Commentary

AI M&A Gathers Momentum

  • by , Op-Ed Contributor, February 16, 2017
Everyone who cares about artificial intelligence and machine learning in marketing is no doubt aware of the big players’ recent acquisitions. Seeing how Google and Facebook create magic via AI technologies, all the usual suspects are using M&A to catch up. Ultimately, marketers will find many companies competing to provide the magic.

In 2016, the biggest surge of AI-related M&A came from Salesforce.com, which bought about a half dozen little companies leading up to its Einstein AI-as-a-service platform announcement last fall.

But that’s not all: Apple bought a couple of predictive analytics companies in 2016. eBay grabbed one of those as well, along with an image recognition and recommendation optimization engine. Google picked up more image and natural-language recognition talent. IBM acquired personal shopping and fraud detection AIs. And Intel bought some technology for training deep learning neural networks, as well as image recognition AI tech that’s embeddable in chips. To name just a few.

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The macro trend is a general surge in deals targeting AI technologies of all stripes. AI deals averaged roughly six per month in 2016, rising throughout the year from around three per month in the first quarter. And in January 2017, that average doubled.  

Although none of the January deals announced prices, the biggest was likely Microsoft’s acquisition of Maluuba, a Montreal company doing deep learning for natural language processing that aims to help computers develop reasoning of their own. Microsoft’s AI ambitions, of course, transcend marketing.

In another notable January deal, Amazon Web Services picked up AI technology that detects cyber intrusions.

At this point, Microsoft, Amazon, Google and now Salesforce.com each offer an array of “AI-as-a-service” capabilities that include, but are not limited to, marketing functions (though Salesforce.com’s is still rather nascent compared to the others). These platforms will dramatically accelerate AI advancement and democratize its use.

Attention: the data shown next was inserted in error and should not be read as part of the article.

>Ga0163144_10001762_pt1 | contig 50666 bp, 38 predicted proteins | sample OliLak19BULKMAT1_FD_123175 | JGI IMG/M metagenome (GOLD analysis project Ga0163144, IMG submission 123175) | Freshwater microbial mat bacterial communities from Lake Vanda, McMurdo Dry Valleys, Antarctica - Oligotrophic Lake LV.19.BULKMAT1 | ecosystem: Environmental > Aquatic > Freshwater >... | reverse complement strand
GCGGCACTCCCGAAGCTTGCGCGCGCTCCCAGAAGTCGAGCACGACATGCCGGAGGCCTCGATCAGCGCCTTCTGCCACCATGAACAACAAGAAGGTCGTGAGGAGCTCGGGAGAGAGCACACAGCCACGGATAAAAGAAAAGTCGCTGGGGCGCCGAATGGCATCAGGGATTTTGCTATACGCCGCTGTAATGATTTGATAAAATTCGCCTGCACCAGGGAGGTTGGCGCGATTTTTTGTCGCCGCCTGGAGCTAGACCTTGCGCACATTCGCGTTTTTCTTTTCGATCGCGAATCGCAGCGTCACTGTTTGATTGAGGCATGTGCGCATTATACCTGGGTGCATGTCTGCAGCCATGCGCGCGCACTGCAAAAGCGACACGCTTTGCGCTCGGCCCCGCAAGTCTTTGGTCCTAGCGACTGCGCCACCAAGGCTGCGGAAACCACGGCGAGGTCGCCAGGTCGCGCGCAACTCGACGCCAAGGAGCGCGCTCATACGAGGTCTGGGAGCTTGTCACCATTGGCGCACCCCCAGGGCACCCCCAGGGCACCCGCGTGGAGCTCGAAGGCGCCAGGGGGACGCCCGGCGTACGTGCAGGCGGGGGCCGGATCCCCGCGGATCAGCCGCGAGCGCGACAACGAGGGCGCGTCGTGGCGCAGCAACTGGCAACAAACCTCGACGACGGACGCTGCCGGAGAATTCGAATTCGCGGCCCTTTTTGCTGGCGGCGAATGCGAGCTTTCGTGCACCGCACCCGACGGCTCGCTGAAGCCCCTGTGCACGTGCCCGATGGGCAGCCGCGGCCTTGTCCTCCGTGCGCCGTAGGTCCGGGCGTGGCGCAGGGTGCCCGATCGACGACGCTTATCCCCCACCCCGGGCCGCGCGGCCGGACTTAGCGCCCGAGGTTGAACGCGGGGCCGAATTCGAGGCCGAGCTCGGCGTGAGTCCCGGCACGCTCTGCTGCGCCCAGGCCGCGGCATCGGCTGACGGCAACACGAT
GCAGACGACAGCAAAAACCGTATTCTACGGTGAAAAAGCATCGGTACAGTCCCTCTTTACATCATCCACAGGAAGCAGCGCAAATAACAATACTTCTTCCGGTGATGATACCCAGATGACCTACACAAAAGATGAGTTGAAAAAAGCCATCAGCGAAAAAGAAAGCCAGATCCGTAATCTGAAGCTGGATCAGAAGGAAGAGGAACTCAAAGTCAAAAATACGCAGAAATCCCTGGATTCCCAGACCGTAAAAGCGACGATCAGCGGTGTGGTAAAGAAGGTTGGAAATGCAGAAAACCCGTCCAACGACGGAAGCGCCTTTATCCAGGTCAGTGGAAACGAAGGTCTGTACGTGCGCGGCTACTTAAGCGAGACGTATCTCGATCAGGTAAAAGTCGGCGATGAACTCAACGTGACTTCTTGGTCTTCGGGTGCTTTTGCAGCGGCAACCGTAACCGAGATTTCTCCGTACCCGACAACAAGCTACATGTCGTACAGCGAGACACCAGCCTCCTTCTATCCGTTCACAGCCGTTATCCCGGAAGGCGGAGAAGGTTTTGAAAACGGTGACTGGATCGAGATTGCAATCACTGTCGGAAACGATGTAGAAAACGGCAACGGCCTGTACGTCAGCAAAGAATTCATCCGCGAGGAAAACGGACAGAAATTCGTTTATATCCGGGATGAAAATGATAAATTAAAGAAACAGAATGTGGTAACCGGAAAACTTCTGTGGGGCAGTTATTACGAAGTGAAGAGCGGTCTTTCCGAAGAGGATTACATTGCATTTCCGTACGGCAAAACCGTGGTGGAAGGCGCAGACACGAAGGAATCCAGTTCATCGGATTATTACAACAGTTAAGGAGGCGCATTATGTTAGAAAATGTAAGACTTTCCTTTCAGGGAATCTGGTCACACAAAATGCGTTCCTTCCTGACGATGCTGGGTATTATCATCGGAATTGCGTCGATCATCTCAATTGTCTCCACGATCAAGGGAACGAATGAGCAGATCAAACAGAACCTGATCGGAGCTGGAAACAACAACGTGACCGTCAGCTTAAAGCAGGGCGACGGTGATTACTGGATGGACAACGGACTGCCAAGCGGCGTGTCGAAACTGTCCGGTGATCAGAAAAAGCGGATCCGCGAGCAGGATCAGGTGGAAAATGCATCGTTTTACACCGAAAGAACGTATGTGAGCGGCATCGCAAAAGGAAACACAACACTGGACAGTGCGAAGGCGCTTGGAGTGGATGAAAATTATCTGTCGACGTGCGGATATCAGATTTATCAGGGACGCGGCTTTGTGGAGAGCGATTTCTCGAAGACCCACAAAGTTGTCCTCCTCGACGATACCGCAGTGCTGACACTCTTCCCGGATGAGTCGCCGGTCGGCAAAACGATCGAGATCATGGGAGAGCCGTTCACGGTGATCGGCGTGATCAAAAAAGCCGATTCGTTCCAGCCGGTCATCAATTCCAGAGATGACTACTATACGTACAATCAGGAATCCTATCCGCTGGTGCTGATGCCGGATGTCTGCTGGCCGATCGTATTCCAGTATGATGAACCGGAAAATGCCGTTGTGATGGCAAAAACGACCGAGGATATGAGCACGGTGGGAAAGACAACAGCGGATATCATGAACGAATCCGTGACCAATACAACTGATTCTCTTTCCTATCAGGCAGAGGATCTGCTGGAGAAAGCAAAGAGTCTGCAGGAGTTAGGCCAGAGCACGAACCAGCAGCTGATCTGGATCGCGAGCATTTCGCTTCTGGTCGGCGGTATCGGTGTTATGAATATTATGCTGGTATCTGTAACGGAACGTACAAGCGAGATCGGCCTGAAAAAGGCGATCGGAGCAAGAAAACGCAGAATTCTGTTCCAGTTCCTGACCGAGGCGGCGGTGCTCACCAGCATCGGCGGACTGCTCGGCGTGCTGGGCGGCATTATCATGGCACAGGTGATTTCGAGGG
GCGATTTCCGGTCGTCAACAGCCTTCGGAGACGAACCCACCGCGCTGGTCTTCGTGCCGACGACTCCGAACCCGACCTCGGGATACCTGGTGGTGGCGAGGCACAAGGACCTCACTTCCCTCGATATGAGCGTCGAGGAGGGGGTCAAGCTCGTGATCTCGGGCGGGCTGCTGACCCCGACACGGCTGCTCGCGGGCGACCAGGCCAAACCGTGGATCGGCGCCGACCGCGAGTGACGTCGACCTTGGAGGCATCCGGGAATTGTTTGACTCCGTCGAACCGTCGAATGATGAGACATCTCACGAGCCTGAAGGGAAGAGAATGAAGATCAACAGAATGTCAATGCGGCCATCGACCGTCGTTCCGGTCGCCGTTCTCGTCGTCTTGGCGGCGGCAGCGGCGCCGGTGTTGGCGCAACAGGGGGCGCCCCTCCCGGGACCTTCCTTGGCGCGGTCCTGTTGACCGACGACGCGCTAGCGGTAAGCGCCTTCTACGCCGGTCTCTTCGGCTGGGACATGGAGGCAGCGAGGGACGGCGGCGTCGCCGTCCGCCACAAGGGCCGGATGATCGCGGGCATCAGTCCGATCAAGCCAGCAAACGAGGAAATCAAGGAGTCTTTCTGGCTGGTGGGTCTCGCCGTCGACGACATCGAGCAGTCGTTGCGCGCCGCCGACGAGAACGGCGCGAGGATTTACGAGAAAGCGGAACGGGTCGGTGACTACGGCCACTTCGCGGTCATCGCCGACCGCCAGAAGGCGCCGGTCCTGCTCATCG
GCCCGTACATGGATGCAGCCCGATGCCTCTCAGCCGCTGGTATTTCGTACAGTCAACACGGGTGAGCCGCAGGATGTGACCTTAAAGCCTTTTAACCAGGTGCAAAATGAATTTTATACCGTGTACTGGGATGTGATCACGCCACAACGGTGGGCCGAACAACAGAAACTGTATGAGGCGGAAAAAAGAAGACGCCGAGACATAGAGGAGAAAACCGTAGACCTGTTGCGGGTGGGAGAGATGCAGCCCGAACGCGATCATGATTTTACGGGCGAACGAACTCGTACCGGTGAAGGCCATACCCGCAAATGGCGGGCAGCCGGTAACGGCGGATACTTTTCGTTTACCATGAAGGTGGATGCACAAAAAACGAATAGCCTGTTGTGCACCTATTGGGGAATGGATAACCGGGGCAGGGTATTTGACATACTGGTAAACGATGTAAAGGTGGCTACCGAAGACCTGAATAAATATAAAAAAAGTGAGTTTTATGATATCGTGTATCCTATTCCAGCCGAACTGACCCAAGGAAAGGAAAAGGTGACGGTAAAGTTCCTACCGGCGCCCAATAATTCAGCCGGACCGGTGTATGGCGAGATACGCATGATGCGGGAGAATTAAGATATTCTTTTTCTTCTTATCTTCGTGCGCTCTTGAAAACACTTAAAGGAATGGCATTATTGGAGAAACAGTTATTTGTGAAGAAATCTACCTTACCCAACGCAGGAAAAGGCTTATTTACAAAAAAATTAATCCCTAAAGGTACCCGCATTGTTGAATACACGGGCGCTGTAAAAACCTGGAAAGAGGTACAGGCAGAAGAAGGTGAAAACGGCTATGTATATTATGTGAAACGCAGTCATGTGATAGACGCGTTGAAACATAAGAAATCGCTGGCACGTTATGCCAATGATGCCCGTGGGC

A little closer to home, Comcast acquired native digital advertising platform Watchwith, which has developed machine learning technology that creates deep metadata for video -- it can figure out what’s going on inside a movie or a sports event to help viewers navigate to exactly what they want to see.

Two quirky little January deals involved AI that aims to improve customer engagement via smartphone apps.

First, website publishing platform Wix.com acquired flok (formerly known as LoyalBlocks), maker of an AI-powered automated chatbot that was recently added to its customer loyalty app for small- and medium-sized businesses. This is one of those AI-for-the-masses technologies, which claims to be as easy for a marketer or business owner to set up as the drag-and-drop method of website building used by its new adoptive parent.

Once fully set up, location-aware flok engages customers in ongoing conversations, answering questions (so the business owners don’t have to) and deciding the right moments to offer rewards, incentives and reminders. It can do so across multiple channels, but is mobile-focused.

WalkMe, an engagement analytics company whose customers reportedly include the likes of MasterCard, PayPal, Pandora, Sony, IBM and Microsoft, acquired Abbi (a concatenation of A/B, as in the testing, and BI, as in business intelligence). If one of the grails of marketing is to deliver the right message to the right customer at the right moment, Abbi’s technology is about making that happen within mobile apps.

As TechCrunch put it: “Abbi uses a variety of machine learning and AI techniques to find those right moments. The company said that it collects some 300 session parameters per second and correlates those with the piece of content that it might show you (whether it’s an offer for a product, or a suggestion of an app you might like, or something within the app that might interest you), and it also uses those parameters and resulting big data lookalike profiling to develop a profile of your own “emotional sentiment” at a given moment. It also provides predictive analytics to give you an idea of how to target future audiences.”

One aspect of the flok and Abbi deals that I found interesting is that all four companies -- both buyers and both sellers -- emerged out of the AI start-up ghetto in and around Tel Aviv, but they mostly claim headquarters in New York or San Francisco.

I admit it, I’m an M&A junkie. I’ll keep passing along info like this unless you, gentle reader, tell me to stop in the comments below!

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